I agree-maybe if it was just your dh telling his ex that dsd was having problems, I could see how she could dismiss it as his problem-however, with the teacher and the pediatrician backing him up, I just can't understand how it is okay for the mom to ignore the problem simply because it isn't her fault or direct problem, especially since dsd enjoyed going and benefited from it. I wish you luck finding another therapist that you guys can take her too, and I hope it continues to help your dsd.

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#22 of 51 Old 11-29-2009, 07:25 PM
 
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Two thoughts. Any child can have need of therapy. It's not the exclusive province of children of divorce, with a father with anger management issues, poor communication between the three (four?) adults involved and any of the myriad other stuff that goes on.

Secondly, JSMa, I think last time this came up, I told you that I thought that you were expecting DSD to be a bigger girl than she is. Stuff about bedtime, responsibilities- 5 is still just a baby in so, so many ways, and often kids do have a really hard time adjusting to full time schooling. For some, they act out at school, for others, at home.

I am absolutely beside myself freaking out for your DSD over the line "H is so upset and agitated right now" because the way you've told it in the past, his way of dealing with upset is to make everyone else's life a living hell. Please stay safe.

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#23 of 51 Old 11-29-2009, 09:20 PM
 
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If I was a single mama, having the vast majority of the the residency of this child and the care that goes along with it, and not enough money for it and a hostile ex demanding it, then I would say that it was more than I could handle and be pretty indifferent to it. Wanting therapy and being able to have the time and money to do so are two different things. And if, as the mother claims, this is all coming from the tensions and hostility in the other parent's household, then I would not be making it a priority. And perhaps the mother does not believe therapy is the best way to handle it. How about a trial of no visitation at dad's home for a few months? If the school problems, etc. cease then everyone would be clear about where the child's issues are coming from. Hearing about JSMa's family in her many posts, I think my sympathy is with the ex and with hoping JSMa gets out of the relationship as well. The husband/exhusband seems to be a pretty big UAV.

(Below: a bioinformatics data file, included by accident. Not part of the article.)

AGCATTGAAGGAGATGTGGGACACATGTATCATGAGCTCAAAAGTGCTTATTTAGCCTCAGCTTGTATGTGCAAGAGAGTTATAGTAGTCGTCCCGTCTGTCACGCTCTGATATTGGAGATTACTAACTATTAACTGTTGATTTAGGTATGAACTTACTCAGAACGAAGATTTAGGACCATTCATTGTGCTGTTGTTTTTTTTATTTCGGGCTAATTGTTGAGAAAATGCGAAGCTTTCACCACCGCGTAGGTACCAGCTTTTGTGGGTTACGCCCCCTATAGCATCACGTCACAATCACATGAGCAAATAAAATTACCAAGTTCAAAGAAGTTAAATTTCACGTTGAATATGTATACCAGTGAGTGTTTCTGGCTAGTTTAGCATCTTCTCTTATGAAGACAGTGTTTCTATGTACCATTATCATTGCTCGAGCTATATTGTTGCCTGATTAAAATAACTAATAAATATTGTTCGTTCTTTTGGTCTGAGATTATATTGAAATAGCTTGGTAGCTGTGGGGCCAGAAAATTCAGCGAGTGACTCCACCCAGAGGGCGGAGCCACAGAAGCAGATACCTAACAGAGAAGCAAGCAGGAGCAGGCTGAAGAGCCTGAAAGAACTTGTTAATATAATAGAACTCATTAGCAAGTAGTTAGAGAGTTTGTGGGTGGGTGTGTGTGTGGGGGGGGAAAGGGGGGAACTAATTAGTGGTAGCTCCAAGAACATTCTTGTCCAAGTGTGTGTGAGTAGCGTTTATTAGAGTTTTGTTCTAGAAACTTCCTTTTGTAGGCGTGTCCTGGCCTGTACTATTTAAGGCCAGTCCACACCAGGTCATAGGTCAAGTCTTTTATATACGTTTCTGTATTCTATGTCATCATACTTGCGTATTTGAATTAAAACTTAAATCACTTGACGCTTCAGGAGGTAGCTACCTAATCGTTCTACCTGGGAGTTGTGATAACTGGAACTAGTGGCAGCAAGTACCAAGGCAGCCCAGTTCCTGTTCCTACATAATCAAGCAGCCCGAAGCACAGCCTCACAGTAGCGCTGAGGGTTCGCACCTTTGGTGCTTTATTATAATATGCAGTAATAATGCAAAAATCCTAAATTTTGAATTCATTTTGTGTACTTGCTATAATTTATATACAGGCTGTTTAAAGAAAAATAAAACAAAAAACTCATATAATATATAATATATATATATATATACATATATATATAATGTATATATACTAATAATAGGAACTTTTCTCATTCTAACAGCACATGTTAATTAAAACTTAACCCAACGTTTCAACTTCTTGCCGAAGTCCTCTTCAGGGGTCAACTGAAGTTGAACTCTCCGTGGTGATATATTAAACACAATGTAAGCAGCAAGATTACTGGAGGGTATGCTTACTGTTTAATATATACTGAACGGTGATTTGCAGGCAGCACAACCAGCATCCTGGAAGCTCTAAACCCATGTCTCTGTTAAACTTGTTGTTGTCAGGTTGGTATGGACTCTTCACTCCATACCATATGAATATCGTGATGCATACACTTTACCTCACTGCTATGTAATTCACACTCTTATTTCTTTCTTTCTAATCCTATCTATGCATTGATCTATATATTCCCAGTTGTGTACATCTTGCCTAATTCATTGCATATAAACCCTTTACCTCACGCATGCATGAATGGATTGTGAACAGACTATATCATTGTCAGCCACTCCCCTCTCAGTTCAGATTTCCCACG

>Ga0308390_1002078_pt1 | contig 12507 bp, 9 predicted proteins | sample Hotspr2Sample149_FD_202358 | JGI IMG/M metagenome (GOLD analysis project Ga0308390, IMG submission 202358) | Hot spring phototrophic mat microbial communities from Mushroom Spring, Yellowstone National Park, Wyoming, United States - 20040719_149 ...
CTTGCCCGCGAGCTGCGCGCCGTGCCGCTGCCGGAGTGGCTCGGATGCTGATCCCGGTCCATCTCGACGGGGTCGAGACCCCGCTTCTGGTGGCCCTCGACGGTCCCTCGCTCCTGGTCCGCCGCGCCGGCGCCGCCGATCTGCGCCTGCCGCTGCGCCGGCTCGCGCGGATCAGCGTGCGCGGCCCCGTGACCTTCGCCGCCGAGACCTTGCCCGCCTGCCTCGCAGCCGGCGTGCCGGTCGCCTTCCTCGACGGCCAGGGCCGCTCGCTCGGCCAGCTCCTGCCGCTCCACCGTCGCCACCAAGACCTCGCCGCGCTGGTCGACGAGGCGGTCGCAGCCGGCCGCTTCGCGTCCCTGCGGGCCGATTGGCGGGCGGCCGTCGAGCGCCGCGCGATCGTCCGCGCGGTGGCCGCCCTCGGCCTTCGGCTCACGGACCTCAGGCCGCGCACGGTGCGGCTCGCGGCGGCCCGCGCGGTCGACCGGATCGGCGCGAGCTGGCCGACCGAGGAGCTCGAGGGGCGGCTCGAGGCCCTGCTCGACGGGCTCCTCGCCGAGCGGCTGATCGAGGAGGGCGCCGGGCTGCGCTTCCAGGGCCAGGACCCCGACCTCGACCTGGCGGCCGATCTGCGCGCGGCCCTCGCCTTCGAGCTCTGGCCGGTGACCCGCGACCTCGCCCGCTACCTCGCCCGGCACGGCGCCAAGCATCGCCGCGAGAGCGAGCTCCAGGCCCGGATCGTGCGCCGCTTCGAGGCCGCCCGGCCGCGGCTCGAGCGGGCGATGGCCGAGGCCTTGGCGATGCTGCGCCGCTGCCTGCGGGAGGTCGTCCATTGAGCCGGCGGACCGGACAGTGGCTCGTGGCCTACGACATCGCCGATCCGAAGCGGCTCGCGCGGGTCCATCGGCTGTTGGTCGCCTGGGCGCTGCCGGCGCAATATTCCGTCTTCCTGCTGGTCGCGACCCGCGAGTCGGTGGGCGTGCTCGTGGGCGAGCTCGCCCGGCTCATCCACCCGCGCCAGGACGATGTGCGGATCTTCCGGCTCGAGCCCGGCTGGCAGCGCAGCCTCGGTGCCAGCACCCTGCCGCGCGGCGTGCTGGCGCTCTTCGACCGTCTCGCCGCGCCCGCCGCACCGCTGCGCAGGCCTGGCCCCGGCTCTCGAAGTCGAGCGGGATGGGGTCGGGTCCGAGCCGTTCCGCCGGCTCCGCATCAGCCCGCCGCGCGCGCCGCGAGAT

Whoa. Seriously? You think she should not see her dad at all for a few months?? I can tell you, as a child of divorced parents, where there was a lot of stress at times at various houses, not seeing my dad (even if his house was the stressful one) would be very very detrimental to me and my raltionship with both parents. I'm shocked you would suggest sucha a thing. And sad too. Unless the dad is abusing the daughter I think that suggestion is way out of line.
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#24 of 51 Old 11-29-2009, 10:18 PM
 
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Originally Posted by homewithtwinsmama View Post
How about a trial of no visitation at dad's home for a few months? If the school problems, etc. cease then everyone would be clear about where the child's issues are coming from.
Following that logic, she should stop going to school for a while, too...

Parenting four little monkeys (11, 8, 6, and 4) with the love of my life. Making it up as I go.
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#25 of 51 Old 11-29-2009, 11:43 PM
 
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Originally Posted by UptownZoo View Post
She can't make these decisions unilaterally. With joint legal custody, the only decisions either parent can make on their own is for emergent medical care. All other decisions have to be made jointly.